Or, more, precisely Opal Vadhan ’15 did it. The it in this case was being selected by Vice President Kamala Harris to be her new personal aide. Prior to this new role with VP Harris, Opal served as the executive assistant for US Secretary of State Hillary Clinton—her first real job right out of college. Opal’s words of wisdom: “My one piece of advice is to always dream big, work really hard, be grateful, pay it forward, never let anyone tell you that you can’t do something…and remember the world is yours.”

9. Building a Healthcare Hub

nursing student in a clinical setting

Pace University is poised to transform Lienhard Hall, home to its College of Health Professions on the Pleasantville Campus, into a modernized Healthcare Hub with the help of $1 million in state funding. The grant, awarded as part of the New York State’s Higher Education Capital Matching Grant Program (HECap), is intended to increase preparation, laboratories, and facilities in health sciences throughout the state. “We are profoundly grateful to have the opportunity to expand our state of the art Center for Excellence in Healthcare Simulation to accommodate more students to address the growing shortage of registered nurses, nurse practitioners, and nursing faculty,” said College of Health Professions Dean Harriet R. Feldman.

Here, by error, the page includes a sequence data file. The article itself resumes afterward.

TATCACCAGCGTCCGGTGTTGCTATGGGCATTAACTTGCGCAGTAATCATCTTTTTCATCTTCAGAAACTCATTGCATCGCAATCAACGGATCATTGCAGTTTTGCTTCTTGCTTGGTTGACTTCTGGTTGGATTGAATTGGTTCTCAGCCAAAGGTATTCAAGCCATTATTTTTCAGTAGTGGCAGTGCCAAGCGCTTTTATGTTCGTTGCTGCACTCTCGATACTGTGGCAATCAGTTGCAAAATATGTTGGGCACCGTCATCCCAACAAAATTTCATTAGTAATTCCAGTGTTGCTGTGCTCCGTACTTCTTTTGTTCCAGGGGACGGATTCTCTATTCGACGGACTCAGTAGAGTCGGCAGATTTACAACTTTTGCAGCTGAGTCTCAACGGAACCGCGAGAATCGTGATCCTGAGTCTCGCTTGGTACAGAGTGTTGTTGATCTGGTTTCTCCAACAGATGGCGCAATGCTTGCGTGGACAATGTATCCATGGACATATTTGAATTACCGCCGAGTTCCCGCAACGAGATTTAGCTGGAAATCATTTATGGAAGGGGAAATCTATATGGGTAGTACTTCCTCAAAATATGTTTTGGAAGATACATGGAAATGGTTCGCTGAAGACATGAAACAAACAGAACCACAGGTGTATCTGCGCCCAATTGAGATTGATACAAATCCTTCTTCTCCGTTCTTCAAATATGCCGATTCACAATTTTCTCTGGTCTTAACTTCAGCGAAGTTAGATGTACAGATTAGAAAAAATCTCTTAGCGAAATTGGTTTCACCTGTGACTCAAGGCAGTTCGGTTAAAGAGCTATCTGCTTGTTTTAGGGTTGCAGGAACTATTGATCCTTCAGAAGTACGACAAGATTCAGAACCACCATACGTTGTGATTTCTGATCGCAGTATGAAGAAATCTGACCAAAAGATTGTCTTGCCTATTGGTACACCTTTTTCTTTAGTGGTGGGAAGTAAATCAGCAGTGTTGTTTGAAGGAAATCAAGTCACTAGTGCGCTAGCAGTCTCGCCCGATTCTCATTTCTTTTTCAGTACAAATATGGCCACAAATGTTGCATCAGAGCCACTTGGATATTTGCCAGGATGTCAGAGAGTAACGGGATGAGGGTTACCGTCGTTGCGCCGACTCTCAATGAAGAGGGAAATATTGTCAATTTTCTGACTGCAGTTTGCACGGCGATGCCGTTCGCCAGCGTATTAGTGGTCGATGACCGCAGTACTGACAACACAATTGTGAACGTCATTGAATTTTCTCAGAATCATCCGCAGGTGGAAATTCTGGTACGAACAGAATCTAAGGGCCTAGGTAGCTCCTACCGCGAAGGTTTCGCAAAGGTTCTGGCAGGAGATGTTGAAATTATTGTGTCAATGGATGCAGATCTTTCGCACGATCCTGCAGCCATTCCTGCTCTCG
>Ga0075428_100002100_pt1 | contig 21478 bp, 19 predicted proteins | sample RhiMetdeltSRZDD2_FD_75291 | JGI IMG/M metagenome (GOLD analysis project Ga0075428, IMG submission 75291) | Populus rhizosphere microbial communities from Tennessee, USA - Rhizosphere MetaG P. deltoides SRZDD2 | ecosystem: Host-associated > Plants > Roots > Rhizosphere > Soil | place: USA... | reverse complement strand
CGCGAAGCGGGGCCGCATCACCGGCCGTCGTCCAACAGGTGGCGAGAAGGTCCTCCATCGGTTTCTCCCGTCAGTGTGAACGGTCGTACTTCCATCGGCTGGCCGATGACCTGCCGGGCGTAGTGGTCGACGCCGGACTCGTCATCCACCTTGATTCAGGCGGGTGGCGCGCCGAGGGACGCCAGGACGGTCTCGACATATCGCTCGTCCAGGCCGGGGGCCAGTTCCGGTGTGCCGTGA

10. Telling Their Stories

School of Education Assistant Professor Tasha Darbes, PhD, along with Pratt Institute Instructor, Chloe Smolarski, collaborated on a critical media lab that enables Latinx youth to document, analyze, and share their community’s experiences throughout the COVID-19 crisis, with a creative touch. Funded by a grant by the Taconic Foundation, Community Response/La Comunidad Responde comprises a series of media and digital storytelling workshops at Gregorio Luperón, a bilingual STEM high school for immigrant students in NYC. The project will create a scalable curriculum to foster the development of other participatory media labs as well as an interactive digital archive of oral histories that will include interviews with community members and multimedia creations created by the students themselves.